In the end, Commissioner Downing wanted to wait until the city gives the port an indication of whether or not they want to be reimbursed and wanted Galligan to have that conversation with Hall and communicate the outcome to commissioners.

He said that the port is a lightning rod for a whole host of military, energy, and international trade issues.

“The bigger concern is how do we keep from having another protest? We could have protests against log exports next. Where do we draw the line? Downing asked.

Zita responded that the city has already given the port guidance on how to prevent future protests and referred to the city’s 2014 resolution which asks the port to reconsider its contract with Rainbow Ceramics and transfer of ceramic proppant cargo.

Downing said city resolutions cover a lot of bases, and that one in particular also makes requests of Hoquiam and Grays Harbor.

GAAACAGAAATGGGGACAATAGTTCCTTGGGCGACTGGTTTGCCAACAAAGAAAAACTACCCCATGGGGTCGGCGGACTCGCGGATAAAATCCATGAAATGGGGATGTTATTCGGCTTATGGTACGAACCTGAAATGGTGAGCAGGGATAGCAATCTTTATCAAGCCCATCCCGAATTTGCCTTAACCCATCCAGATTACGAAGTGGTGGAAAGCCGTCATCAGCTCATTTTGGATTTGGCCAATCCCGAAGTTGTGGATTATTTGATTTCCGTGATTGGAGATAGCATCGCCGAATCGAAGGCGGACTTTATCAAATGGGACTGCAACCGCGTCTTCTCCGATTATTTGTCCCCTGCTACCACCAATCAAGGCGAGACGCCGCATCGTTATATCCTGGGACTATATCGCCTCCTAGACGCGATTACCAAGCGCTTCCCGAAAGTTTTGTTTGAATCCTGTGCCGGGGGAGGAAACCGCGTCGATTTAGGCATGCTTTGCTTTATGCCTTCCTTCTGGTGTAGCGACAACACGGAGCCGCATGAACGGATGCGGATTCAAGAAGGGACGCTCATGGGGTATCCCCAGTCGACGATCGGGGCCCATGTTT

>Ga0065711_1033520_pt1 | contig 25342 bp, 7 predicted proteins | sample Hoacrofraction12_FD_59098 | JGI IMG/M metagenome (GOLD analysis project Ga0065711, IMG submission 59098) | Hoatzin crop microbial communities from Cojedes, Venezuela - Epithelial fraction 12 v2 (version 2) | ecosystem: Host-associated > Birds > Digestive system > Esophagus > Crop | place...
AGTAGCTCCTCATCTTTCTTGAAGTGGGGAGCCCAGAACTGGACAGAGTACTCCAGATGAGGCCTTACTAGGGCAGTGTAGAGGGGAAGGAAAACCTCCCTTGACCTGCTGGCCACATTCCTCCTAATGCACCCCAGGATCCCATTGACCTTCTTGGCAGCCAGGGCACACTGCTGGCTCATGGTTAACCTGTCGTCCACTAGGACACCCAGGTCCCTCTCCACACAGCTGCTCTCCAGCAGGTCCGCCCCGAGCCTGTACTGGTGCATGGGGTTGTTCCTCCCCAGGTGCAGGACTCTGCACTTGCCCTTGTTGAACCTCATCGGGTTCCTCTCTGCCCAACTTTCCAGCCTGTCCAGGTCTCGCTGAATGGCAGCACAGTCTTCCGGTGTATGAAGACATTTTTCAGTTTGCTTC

“That doesn’t mean we have the desire or ability to follow the resolutions coming from other entities,” he said.

Commissioner Bill McGregor said he is all for having a conversation with the city at a future time.

“What we don’t have is a reaction plan (in the event of a protest). Who pays?”

McGregor said a mutual aid agreement is needed between the entities so the “rule of law” is upheld faster than ten to twelve days after the initiation of a protest.

Galligan was tasked with additional research on a number of issues, including the amount of ceramic proppant that has been transported from the port since 2014, when the contract with Rainbow Ceramics was renewed. The contract expires July 14, 2019. 

At its peak in about 2013, the port averaged about 100 rail cars a month loaded with ceramic proppant, said the port at the time.

Downing also said he met informally with City of Olympia police chief Ronnie Roberts earlier on Wednesday for about 45 minutes. He said the two had never met before.

In November 2016, Roberts gave a tersely worded statement in front of Olympia city council members denouncing the Port of Olympia's ceramic proppant shipments.